Friday, November 27, 2009

I can't stop him from doing math!

I'm not really complaining here.  I'm thrilled he loves math--it was my favorite subject too.  This week we cut back on the schoolwork to clean house, take the dog to the vet, and prepare for Thanksgiving.  Every day Fritz asked if we were going to do math and every day he ended up watching the Math-U-See video and pulling out his blocks.  He reviewed past lessons and previewed future ones.  I recently got next year's Gamma set through a used curriculum site and he watched some of those lessons as well.   (I actually think will be using it before this year is up--he's progressing so fast).  

I just wish he would develop an inkling for our other subjects --reading and writing especially.  I have to save math as the reward for getting these done. 

Wednesday, November 25, 2009

Preparing for Thanksgiving

Is there anything worse than returning home from a trip to the grocery store for last minute ingredients and finding your husband "the Toolman" has disassembled the door to your oven?  

We are not a "carve at the table family."  As much as I love the Norman Rockwell painting, past family experience has turned us into a "just serve the slices" bunch.  (The bird "looked done" but it was still a bloody mess inside--not very appetizing to see when cut into)

So I had cooked the turkey earlier and when the Toolman went to remove it from the oven, the pan juices had sloshed all over the door.  In order to clean it thoroughly, he had removed the door and taken it apart.  I didn't even know you could do such a thing.  The door was spotless, but he was having a little trouble figuring out which way the side pieces attached.  I sat on the floor, prepared to "hold this" and "don't push that" and assist in whatever capacity I could.  My mind was preoccupied with contingency plans for how to cook and heat everything else with the microwave, crockpot, and other means.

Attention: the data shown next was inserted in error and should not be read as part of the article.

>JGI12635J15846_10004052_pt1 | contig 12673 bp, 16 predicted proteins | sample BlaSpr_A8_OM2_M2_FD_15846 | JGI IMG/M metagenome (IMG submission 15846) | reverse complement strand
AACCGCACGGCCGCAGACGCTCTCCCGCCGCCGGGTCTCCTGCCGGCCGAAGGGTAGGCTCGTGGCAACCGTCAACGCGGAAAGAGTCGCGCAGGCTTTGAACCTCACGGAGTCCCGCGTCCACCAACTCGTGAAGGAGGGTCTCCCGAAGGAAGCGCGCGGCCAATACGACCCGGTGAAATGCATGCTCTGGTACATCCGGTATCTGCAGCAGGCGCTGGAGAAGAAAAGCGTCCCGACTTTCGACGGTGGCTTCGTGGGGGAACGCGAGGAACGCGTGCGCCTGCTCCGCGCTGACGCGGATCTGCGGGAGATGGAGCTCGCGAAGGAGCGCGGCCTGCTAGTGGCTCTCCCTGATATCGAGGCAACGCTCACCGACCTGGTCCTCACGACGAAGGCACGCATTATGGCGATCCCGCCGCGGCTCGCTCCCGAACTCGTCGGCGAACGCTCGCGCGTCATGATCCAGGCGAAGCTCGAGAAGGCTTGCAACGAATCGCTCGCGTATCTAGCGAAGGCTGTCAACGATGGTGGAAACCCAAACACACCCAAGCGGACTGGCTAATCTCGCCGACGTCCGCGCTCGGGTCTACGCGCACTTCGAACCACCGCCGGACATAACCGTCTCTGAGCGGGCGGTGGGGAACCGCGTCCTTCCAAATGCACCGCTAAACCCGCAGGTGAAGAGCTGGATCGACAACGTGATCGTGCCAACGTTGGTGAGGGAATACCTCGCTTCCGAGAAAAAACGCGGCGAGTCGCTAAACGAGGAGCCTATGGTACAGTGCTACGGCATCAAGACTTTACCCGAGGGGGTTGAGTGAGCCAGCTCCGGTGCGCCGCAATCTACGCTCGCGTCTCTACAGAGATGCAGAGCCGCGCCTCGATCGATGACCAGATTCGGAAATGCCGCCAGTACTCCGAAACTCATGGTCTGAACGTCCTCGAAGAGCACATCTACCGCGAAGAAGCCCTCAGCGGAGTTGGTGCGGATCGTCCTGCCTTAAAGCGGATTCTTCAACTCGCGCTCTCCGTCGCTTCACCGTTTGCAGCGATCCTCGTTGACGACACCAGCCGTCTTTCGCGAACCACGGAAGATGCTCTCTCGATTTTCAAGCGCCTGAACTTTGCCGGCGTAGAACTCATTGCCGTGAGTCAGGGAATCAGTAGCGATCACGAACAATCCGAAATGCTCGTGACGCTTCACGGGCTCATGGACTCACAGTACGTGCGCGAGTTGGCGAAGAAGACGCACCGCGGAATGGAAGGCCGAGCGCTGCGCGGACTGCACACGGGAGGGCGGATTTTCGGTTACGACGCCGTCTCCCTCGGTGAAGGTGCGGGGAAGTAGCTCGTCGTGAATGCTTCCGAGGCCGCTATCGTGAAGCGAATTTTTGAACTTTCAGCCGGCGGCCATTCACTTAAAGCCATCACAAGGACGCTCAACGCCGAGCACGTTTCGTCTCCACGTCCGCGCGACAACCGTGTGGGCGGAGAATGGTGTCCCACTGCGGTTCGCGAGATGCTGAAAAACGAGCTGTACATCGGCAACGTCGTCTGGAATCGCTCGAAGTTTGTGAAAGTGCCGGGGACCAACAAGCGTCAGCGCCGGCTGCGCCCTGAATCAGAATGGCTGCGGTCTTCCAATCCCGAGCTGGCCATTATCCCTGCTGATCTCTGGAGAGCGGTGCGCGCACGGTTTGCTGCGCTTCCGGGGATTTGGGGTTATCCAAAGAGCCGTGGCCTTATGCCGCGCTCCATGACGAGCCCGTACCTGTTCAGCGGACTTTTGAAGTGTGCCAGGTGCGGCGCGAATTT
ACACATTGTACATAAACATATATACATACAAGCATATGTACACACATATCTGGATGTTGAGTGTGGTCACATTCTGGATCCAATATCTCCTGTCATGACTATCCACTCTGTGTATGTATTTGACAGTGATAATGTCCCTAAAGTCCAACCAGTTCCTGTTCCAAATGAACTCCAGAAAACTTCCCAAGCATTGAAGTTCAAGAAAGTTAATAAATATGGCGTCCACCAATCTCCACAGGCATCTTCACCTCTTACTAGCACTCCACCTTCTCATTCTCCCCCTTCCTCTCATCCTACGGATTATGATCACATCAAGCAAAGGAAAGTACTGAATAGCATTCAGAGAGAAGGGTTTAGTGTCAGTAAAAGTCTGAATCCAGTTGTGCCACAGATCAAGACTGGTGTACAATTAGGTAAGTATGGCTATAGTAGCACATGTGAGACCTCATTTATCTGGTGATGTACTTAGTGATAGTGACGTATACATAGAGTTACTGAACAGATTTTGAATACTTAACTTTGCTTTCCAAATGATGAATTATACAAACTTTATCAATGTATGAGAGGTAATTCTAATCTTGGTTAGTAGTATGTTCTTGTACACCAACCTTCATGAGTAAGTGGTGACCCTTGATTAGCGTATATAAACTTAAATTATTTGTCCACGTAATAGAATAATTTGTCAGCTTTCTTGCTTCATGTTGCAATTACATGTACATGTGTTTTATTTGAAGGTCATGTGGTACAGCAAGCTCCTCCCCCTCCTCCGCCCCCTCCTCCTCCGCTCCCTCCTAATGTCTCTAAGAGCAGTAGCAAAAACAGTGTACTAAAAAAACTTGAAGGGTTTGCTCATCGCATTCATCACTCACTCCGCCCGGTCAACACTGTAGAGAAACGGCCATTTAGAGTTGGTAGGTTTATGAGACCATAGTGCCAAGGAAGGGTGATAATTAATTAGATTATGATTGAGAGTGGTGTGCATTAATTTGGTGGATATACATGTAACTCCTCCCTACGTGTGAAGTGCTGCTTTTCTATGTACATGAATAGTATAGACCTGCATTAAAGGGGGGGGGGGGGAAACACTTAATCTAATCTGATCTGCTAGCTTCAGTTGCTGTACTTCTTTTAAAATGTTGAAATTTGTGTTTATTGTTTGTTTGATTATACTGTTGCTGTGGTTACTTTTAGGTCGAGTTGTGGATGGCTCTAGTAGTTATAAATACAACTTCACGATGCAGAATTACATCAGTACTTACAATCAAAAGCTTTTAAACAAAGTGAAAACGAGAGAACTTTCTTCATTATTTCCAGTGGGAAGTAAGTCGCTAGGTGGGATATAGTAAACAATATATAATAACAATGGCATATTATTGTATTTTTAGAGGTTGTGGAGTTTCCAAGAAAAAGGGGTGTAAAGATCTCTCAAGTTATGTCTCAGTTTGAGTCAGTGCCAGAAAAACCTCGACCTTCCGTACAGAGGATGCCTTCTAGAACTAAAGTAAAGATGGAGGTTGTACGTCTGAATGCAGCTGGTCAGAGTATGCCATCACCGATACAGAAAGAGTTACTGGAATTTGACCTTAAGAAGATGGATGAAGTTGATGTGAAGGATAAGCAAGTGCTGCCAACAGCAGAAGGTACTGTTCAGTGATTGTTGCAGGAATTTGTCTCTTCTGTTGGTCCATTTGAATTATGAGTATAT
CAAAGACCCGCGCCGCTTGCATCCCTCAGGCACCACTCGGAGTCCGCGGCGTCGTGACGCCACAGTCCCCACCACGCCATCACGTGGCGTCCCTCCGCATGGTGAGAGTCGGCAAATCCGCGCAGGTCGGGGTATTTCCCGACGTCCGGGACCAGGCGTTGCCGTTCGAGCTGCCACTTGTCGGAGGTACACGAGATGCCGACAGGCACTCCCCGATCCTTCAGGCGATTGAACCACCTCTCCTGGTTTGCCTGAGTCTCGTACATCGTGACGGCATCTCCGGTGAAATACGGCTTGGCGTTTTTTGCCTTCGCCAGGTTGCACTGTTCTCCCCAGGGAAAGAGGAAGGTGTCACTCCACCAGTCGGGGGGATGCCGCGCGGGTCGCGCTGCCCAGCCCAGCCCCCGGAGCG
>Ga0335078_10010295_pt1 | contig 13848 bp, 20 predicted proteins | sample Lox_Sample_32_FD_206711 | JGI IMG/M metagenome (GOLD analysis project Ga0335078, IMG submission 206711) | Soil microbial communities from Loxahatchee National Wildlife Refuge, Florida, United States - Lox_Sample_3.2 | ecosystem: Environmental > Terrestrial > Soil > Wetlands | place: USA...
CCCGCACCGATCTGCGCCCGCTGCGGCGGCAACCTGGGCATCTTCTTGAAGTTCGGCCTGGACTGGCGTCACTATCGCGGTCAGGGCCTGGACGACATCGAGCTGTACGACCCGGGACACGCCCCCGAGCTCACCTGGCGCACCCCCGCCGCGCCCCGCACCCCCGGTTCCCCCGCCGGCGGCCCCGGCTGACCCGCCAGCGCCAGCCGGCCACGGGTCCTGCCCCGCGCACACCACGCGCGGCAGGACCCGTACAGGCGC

I'll give credit where it's due--my husband doesn't give up or do a job halfway. We got the door back on and the next day I was able to finish my dishes and heat those  my 14 friends and family had brought.

***Incidently, I learned there is something worse than seeing your oven disassembled the night before Thanksgiving.  My aunt saw flames in her oven Wednesday night.  She turned it off and let it cool and went to clean it (thinking it was a grease issue) when the coil in the bottom just broke in half.   She had to scrounge up some replacement recipes that could be cooked on the stove top.


Friday, November 20, 2009

Review: Gymathtics


When I first saw Exploramania's Gymathtics dvd, I thought this would be a match made in heaven.  Math is Fritz's favorite subject and he has enough energy to run the western power grid if we could just figure out a way to hook him up.  When I was using exercise videos to walk away the pounds two years ago he would often join me in the living room and jog circles around me.  The packaging included a Dr. Toy's 100 Best Products stickers--another reason to be impressed.

We popped in the video that afternoon.  We were introduced to Ms Carrie and the boys and girls (an older and younger of each).  The workout is sound--starting with a warm up and ending with a cool down. 

  • Warm up while learning about lines, circles, and polygons

  • Calisthenics while counting, skip counting and learning about odd, even and prime numbers

  • More aerobics while learning about patterns

  • Cool down (no math concepts here)

Ms Carrie would explain the activity we were going to do and the math concept that accompanied it.  For example, we were going to do punches and count by place value.  Then she and the kids would appear in a small box in the corner doing the exercise while the math concept takes up the rest of the screen.